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Reviewers: Tony Augarde [Editor], Steve Arloff, Nick Barnard, Pierre Giroux, Don Mather, Glyn Pursglove, George Stacy, Sam Webster, Jonathan Woolf


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Drummin' Man

Retrospective RTS 4174



1. Drummin' Man
2. China Boy
3. Dinah
4. Who?
5. Blues Of Israel
6. Swing Is Here
7. Tiger Rag
8. Sing, Sing, Sing
9. I Know That You Know
10. Wire Brush Stomp
11. Rhythm Jam
12. Apurksody
13. Symphony In Riffs
14. Blue Rhythm Fantasy
15. Tuxedo Junction
16. No Name Jive
17. It All Comes Back To Me Now
18. Full Dress Hop
19. Drum Boogie
20. Georgia On My Mind
21. Just A Little Bit South Of North Carolina
22. Let Me Off Uptown

1. Bolero At The Savoy
2. Rockin' Chair
3. That Drummer's Band
4. Leave Us Leap
5. Dark Eyes
6. Opus One
7. Boogie Blues
8. Lover
9. How High The Moon
10. Disc Jockey Jump
11. Starburst
12. Calling Doctor Gillespie
13. Up An' Atom
14. Bonaparte's Retreat
15. The Drum Battle
16. Coronation Hop
17. Paradise
18. Overtime
19. Airmail Special
20. Gene's Blues
21. Mulligan Stew
22. Drummin' Man


Subtitled "His 43 Finest: 1927-1958", this well-filled double album gives us more than two-and-a-half hours of thrilling music. The compilation starts and ends with two different versions of the title-track: one from 1939 with vocals by Irene Day, the other from 1956 with Anita O'Day as the singer. But the earliest track is China Boy from 1927 by McKenzie & Condon's Chicagoans. This shows that Gene Krupa had already learnt how to drive a band along. Other recordings display Krupa with Red Nichols and Benny Goodman, as well as a couple of his own small groups. Even with a tiny ensemble like the Benny Goodman Trio, Gene proved that he could add fire to a group without being obtrusive.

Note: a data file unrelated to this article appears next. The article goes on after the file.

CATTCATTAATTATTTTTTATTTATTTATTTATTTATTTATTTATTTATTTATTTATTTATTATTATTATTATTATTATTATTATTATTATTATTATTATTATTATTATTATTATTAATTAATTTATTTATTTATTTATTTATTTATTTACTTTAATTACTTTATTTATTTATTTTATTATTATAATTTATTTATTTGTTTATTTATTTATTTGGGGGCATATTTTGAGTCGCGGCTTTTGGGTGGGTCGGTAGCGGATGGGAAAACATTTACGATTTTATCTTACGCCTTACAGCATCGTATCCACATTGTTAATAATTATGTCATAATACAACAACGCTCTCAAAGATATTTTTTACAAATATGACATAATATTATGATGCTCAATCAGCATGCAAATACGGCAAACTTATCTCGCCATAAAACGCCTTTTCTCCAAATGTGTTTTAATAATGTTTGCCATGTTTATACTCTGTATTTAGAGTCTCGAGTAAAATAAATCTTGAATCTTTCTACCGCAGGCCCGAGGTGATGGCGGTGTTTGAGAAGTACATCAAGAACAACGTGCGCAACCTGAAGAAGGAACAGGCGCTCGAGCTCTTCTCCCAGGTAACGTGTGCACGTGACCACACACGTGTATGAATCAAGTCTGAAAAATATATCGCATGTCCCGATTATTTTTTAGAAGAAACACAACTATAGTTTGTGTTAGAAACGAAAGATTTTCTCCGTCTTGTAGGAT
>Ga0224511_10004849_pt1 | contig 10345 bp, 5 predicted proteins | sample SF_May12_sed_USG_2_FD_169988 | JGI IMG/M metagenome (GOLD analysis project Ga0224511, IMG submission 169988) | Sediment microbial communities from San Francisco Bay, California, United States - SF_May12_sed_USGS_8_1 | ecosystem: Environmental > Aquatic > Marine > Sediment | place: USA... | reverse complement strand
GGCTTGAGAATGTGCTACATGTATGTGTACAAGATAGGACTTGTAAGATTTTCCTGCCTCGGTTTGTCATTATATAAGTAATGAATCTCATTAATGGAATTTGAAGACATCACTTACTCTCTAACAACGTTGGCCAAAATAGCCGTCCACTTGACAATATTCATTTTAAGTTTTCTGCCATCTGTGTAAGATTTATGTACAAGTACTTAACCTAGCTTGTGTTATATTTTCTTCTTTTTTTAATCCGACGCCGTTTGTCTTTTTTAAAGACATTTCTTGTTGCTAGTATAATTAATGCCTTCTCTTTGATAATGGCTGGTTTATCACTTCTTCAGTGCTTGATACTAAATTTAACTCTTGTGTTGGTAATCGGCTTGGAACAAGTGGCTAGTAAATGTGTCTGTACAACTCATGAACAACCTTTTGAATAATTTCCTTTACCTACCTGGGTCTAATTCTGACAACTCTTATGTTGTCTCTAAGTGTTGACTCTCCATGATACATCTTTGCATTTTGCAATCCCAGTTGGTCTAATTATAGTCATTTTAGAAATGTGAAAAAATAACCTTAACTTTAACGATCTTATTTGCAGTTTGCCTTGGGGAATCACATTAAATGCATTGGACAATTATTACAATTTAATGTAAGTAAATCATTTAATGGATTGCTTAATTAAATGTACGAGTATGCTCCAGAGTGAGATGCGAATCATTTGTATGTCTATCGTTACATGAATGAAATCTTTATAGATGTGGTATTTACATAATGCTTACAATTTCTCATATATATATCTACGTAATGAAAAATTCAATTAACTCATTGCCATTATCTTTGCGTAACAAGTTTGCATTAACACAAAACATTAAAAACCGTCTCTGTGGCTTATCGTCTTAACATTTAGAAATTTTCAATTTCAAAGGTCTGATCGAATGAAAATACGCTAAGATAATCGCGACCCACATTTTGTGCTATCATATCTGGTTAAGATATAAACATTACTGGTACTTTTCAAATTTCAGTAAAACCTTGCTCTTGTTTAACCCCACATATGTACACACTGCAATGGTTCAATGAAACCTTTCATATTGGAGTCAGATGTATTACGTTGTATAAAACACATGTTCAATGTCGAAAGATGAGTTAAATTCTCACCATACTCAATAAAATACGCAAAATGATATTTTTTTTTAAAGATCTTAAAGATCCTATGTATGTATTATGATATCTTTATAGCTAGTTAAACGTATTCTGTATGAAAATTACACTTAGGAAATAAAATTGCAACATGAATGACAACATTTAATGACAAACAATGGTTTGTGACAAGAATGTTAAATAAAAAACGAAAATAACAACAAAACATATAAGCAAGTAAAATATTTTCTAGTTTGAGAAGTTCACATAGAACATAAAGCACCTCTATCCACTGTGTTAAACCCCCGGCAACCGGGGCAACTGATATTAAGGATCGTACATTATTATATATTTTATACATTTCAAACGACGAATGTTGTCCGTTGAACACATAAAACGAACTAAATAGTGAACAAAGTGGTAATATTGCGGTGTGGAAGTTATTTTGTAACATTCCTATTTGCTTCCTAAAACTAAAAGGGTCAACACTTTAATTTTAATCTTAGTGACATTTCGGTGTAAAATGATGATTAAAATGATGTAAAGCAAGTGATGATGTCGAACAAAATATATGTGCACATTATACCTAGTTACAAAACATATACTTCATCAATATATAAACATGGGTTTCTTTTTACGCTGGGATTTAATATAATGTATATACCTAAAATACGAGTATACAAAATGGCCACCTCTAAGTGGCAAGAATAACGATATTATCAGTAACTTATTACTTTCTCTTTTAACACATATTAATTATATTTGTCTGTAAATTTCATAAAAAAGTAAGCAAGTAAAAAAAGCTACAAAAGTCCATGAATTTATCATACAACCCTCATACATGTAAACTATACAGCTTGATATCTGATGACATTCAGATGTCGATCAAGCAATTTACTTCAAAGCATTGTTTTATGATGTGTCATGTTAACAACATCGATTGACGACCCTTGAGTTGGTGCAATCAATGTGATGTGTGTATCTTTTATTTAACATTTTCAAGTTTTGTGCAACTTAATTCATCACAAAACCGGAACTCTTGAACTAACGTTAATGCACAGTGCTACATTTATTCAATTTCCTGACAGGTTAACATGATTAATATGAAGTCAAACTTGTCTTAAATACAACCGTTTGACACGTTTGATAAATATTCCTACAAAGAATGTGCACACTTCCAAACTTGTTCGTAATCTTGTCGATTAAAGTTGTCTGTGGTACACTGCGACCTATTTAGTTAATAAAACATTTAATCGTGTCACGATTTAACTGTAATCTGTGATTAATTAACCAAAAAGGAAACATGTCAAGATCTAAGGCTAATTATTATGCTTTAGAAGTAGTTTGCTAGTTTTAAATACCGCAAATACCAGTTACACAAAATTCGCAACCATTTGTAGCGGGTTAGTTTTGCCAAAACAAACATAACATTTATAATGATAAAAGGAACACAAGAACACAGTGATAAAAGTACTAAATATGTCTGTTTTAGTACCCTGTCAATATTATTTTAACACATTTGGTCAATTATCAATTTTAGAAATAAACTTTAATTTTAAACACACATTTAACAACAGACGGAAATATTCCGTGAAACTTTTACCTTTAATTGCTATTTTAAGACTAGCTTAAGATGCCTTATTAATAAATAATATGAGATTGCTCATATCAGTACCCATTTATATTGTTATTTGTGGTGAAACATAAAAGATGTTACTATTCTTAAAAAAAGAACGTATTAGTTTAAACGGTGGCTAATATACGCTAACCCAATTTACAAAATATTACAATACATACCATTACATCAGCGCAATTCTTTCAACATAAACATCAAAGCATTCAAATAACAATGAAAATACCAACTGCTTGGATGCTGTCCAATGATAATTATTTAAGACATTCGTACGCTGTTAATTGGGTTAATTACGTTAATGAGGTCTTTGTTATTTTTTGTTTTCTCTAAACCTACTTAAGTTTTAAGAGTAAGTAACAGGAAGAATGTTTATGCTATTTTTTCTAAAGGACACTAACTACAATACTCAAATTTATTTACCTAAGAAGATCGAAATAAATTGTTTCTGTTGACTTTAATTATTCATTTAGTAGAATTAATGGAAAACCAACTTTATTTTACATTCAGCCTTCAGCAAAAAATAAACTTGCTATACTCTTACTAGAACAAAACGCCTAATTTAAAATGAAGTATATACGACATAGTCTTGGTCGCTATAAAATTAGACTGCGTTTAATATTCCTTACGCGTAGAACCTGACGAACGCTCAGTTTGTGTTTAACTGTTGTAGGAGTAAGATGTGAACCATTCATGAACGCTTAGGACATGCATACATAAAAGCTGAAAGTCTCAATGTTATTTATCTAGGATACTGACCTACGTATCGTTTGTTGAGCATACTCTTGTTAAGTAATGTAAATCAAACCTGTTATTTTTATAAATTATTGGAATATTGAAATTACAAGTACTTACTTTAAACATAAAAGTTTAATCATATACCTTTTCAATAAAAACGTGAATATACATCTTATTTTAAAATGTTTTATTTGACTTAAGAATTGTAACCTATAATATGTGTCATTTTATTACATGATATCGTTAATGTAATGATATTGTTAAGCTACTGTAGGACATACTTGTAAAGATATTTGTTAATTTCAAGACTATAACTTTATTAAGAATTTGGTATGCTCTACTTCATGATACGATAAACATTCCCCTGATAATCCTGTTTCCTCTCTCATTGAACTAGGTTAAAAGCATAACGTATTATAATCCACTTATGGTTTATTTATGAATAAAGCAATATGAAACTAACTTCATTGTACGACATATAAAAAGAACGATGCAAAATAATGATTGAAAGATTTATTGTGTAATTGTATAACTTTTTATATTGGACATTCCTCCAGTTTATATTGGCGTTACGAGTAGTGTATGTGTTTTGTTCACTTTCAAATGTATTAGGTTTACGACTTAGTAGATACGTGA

But the most famous of therse early tracks is undoubtedly Sing, Sing, Sing, recorded with the Goodman big band at Carnegie Hall in 1938. For more than twelve minutes, Krupa's drumming (especially his tomtoms) spark the band and rouse the audience to the heights of excitement. With the bonus of a memorable piano solo by Jess Stacy, this is a matchless recording, where Krupa really let himself go. Krupa's taking the limelight was almost certainly the reason he and Goodman parted shortly afterwards, as Goodman didn't like other musicians stealing his thunder.

After the split, Krupa swiftly formed his own big band and it is this group (with varying personnel) which occupies most of the remainder of this collection. The band soon became popular with its precise, well-arranged swing and such drum features as Wire Brush Stomp and Drum Boogie. Gene understood that, whatever some critics might think of drum solos, the public loved them. And he soon brought in trumpeter Roy Eldridge and vocalist Anita O'Day, showcasing them in duets (which some racist bigots disliked because a black man was duetting with a white woman).

Krupa built up his band with such star players as trumpeter Don Fagerquist, pianist Milt Raskin and tenorist Charlie Ventura. Ventura was a particularly valuable addition, with his booting saxophone adding many powerful solos. It is good to hear a track (Dark Eyes) by Krupa's trio, with Ventura's tenor and Teddy Napoleon's piano setting off Gene's animated drumming. Krupa was also not afraid to introduce elements of bebop into his repertoire with such numbers as Leave Us Leap and Up An' Atom, although I'm sorry that Lemon Drop has been omitted.

As well as the big-band tracks, there are also three items from 1953 by a Krupa Sextet containing Charlie Shavers, Willie Smith and Teddy Wilson; a rather shambolic Drum Battle with Buddy Rich; a trio including Lionel Hempton and Teddy Wilson playing Airmail Special; and an all-star Norman Graz session with Gillespie, Eldridge, Jacquet, Peterson and others backing Krupa in Gene's Blues.

Of course, Gene Krupa's work can barely be comprehensively represented on two CDs - especially his monumental work with Benny Goodman's big band and small groups, but this is as good a selection from 1927 to 1958 as you are likely to find.

Tony Augarde

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